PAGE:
My father had always seemed so far removed from things like pop music and offbeat ideas and from just hanging out and shooting the bull. And it always seemed he had to be right — like when he preached a sermon, you couldn’t disagree with him about anything without making him angry or nervous. But the hippies were disagreeing with him, sometimes shaking their heads in frustration, like when he told them that “we’ll all be a thousand light-years from home until we open our hearts to God,” or “Give Mick Jagger credit for admitting that he doesn’t know wrong from right, because it takes a heart cleansed by the blood of Jesus to wash our consciences clean.” When the hippies objected that Jesus was just a crutch or a myth, or maybe a prophet but not God, he came right back. “If we don’t search for truth with a capital T, we’re all going to end up like Brian Jones.” Not a bad call, since the Stones’ guitarist wouldn’t be dead for a year. (My father was thinking of the recent nine-month prison sentence for drug charges.) The man was on a roll.
Rock music soared from the loudspeakers nailed into telephone poles around the central field. At Lake Forest Ranch, the youth camp in northern Mississippi and site of most of my father’s prior guest appearances, the only music you’d hear was Tennessee Ernie Ford — and that only to wake us up in the morning. But in California, a hippie named Mark invited me to the meadow where his friends stood in anticipation and pointed to the speakers, beckoning silence with his finger. As a Hammond organ laid down a hypnotic beat, followed by guitars, drums, and bass, Mark and I were joined by more campers coming from other points of the fields, from the cabins, the cafeteria, the footpaths along the hillside. We were soon dancing to the drowsy rhythms of “In-a-Gadda-da-Vita,” and didn’t stop until the last bar of the seventeen-minute song had come to an end.
Kent insisted that we also listen to some songs by a friend of his named Larry Norman. Norman was a puckish songwriter with long blond hair and an acned face. He would be known to many in the Bay Area for his columns in Right On! — the Berkeley free paper published by the World Liberation Front, a Christian alternative for disillusioned members of the secular Left (as the WLF claimed). By the end of the 1960s, Norman would appear regularly as the star attraction in the “Jesus-rock” fests that were created to rival Woodstock and the Isle of Wight, emerging as the most influential singer of the Jesus movement. But for now, he was still just hanging out with his younger sister and her friends at Richard’s Christian Halfway House, or at the Living Room, or at any of the other Jesus-freak coffee shops and hostels in the Bay Area. He was working with a rock band called People, writing songs and recording them in his basement, not quite sure where he was going to end up, but yet certain he wanted to be called a Jesus freak. Norman believed in the teachings of Christ he had found the missing piece of the counterculture, the hidden source of its dreams and hopes, God made rebel flesh, divinity at the margins. He was writing pamphlets criticizing the pop music industry — stars like Clapton, Jagger, and Paige who exploited black musical genius, ripping off any musical form at the expense of religious depth. He was also scolding the mainline evangelical church for its complicity in racism, ecological decay, Vietnam, and all-around bourgeois smugness. Norman combined a quirky evangelical piety with radical politics and unleashed his sneering anger at old-time believers like some born-again Sid Vicious, offending both left and right along the way.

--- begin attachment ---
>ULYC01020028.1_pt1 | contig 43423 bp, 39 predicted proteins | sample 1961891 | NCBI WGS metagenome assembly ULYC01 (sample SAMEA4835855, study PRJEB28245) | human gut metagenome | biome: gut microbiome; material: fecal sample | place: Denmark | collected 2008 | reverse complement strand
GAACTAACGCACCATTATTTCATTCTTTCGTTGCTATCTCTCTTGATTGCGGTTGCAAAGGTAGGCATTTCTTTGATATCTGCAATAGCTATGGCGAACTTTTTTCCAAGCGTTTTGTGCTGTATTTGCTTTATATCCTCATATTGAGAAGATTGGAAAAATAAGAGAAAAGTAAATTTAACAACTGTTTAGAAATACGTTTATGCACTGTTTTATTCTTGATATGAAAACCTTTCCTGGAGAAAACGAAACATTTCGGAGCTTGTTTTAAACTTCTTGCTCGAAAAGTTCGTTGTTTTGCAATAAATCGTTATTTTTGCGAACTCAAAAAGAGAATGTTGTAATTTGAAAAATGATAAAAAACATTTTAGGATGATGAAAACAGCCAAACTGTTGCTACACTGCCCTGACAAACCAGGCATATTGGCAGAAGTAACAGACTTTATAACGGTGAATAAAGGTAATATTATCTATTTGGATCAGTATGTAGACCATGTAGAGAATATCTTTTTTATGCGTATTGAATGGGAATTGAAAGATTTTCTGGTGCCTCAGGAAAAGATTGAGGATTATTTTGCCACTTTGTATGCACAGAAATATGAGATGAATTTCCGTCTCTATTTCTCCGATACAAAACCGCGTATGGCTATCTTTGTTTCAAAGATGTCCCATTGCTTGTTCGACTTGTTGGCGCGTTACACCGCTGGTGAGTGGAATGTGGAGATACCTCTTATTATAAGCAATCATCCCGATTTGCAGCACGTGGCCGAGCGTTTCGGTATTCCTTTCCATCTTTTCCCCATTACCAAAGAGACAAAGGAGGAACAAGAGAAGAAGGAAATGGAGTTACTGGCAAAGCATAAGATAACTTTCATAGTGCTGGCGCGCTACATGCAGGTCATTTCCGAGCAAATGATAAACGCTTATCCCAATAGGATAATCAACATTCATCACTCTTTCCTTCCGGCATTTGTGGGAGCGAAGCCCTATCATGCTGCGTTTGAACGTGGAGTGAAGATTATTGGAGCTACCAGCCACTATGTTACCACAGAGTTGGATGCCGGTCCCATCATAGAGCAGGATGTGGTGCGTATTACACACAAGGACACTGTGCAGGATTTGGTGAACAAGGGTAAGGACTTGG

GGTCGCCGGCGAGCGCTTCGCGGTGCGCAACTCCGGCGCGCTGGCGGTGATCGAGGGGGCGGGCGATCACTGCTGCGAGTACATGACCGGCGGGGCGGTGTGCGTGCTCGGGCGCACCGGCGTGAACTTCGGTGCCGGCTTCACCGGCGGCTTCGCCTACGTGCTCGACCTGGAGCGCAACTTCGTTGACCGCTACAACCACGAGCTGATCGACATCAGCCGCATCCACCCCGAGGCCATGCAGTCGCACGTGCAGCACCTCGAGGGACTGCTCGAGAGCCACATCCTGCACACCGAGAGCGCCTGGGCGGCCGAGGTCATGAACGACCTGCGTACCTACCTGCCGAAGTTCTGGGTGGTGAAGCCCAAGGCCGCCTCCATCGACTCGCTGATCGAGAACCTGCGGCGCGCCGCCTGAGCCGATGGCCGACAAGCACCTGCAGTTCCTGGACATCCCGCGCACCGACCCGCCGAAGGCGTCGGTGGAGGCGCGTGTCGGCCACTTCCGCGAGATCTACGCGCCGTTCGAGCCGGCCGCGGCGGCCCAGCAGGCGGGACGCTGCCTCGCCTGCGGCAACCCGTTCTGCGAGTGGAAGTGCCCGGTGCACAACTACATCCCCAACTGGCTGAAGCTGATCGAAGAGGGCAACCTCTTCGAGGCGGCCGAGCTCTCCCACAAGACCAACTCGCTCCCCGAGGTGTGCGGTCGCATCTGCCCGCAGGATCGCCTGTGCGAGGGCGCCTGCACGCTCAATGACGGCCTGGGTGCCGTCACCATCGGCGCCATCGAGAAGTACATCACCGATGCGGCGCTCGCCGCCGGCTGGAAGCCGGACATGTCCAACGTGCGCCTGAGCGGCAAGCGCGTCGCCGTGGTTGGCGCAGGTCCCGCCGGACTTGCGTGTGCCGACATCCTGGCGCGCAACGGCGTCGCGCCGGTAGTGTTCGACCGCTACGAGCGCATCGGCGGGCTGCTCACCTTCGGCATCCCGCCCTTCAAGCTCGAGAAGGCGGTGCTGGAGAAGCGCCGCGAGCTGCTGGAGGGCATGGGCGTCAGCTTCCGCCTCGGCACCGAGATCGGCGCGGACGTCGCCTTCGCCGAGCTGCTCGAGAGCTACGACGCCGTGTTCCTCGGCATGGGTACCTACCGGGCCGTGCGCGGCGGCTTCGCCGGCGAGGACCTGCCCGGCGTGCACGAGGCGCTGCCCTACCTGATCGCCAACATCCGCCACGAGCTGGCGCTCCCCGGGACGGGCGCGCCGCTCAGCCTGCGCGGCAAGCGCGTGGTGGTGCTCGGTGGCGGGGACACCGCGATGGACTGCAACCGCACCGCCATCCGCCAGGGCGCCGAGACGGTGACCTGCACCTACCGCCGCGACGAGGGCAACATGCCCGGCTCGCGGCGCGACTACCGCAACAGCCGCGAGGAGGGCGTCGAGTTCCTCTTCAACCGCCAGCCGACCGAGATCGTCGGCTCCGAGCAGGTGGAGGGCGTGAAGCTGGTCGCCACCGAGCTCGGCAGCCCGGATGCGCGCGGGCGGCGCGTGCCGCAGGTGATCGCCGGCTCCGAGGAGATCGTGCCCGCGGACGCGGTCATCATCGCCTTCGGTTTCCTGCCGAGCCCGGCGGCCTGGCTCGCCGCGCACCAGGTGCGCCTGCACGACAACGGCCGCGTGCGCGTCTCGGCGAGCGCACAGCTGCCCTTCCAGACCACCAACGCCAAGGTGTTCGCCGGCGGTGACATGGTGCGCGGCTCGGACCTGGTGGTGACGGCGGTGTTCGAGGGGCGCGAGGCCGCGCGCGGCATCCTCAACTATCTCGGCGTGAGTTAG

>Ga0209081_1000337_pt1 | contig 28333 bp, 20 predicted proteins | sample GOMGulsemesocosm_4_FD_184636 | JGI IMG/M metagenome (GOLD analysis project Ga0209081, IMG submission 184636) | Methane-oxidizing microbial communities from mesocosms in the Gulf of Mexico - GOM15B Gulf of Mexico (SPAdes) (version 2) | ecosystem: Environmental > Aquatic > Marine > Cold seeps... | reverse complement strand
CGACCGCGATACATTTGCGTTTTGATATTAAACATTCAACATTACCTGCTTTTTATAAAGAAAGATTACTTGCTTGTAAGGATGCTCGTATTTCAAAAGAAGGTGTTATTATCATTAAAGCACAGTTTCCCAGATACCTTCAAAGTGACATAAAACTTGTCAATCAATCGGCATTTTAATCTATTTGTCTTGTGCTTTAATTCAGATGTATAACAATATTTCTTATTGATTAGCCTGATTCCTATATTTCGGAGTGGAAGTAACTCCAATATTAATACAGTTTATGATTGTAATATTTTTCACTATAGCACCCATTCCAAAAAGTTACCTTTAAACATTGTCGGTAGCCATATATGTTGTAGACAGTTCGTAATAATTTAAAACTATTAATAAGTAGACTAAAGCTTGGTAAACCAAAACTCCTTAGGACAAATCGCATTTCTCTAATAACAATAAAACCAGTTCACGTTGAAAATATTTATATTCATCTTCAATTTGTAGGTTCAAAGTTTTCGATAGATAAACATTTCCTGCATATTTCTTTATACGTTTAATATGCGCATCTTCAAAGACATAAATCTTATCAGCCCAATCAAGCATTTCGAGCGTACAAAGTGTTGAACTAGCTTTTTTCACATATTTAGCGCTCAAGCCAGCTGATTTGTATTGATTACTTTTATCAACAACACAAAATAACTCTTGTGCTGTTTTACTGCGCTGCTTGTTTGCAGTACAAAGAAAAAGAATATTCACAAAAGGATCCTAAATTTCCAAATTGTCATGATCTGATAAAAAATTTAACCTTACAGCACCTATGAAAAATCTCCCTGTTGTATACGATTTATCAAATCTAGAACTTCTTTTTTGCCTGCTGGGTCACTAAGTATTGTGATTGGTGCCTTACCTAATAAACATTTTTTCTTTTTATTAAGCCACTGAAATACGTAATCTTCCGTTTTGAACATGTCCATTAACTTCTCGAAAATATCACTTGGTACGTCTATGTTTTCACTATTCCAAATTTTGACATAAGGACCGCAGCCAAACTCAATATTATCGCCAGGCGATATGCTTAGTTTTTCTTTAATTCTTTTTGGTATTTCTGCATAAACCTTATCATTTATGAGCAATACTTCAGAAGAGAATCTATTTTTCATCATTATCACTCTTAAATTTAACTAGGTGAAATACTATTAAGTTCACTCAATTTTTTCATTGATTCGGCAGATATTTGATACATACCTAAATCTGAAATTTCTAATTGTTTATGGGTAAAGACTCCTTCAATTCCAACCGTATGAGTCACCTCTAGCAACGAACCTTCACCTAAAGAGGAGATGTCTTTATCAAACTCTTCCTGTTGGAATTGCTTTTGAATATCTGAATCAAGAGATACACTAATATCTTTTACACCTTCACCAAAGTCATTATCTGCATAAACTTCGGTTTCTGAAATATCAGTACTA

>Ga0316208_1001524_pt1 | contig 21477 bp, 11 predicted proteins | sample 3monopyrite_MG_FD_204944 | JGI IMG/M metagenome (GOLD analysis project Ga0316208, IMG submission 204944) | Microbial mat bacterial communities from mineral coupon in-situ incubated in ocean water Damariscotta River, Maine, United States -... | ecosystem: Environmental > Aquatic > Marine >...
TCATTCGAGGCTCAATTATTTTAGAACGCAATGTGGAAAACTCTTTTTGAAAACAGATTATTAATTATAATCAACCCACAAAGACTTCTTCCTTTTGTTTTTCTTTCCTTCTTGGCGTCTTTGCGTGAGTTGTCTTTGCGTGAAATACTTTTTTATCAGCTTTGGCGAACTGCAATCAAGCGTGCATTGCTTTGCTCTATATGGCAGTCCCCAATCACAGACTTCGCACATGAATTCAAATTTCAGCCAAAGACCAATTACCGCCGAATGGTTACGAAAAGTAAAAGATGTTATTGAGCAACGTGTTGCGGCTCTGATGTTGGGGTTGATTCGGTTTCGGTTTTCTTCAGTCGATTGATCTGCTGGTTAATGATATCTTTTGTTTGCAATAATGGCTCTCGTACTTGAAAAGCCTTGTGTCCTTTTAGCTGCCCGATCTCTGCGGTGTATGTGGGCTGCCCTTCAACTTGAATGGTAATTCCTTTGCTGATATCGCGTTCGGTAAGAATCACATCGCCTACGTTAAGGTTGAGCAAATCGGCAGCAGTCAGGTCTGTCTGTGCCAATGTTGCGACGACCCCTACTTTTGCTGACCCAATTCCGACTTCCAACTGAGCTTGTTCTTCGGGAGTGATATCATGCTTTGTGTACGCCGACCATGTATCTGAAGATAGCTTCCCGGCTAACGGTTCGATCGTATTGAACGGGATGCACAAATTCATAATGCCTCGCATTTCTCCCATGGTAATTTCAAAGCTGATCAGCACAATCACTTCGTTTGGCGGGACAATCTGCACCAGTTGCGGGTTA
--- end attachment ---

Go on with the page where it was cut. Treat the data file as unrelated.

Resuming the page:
I was born and raised an orphan
In a land that once was free
In a land that poured its love out on the moon.
And I grew up in the shadows
Of your silos filled with grain,
But you never helped to fill my empty spoon.
You killed a black man at midnight
Just for talking to you daughter,
Then you made his wife your mistress
And you leave her without water.
And the sheet you wear upon your face
Is the sheet your children sleep on
And at every meal you say a prayer
You don’t believe but still you keep on.
And your money says “In God We Trust”
But it’s against the law to pray in school
You say we beat the Russians to the moon
And I say you starved your children to do it.
You say all men are equal, all men are brothers
Then why are the rich more equal than others
Don’t ask me for the answers, I’ve only got one,
That a man leaves his darkness when he follows the Son.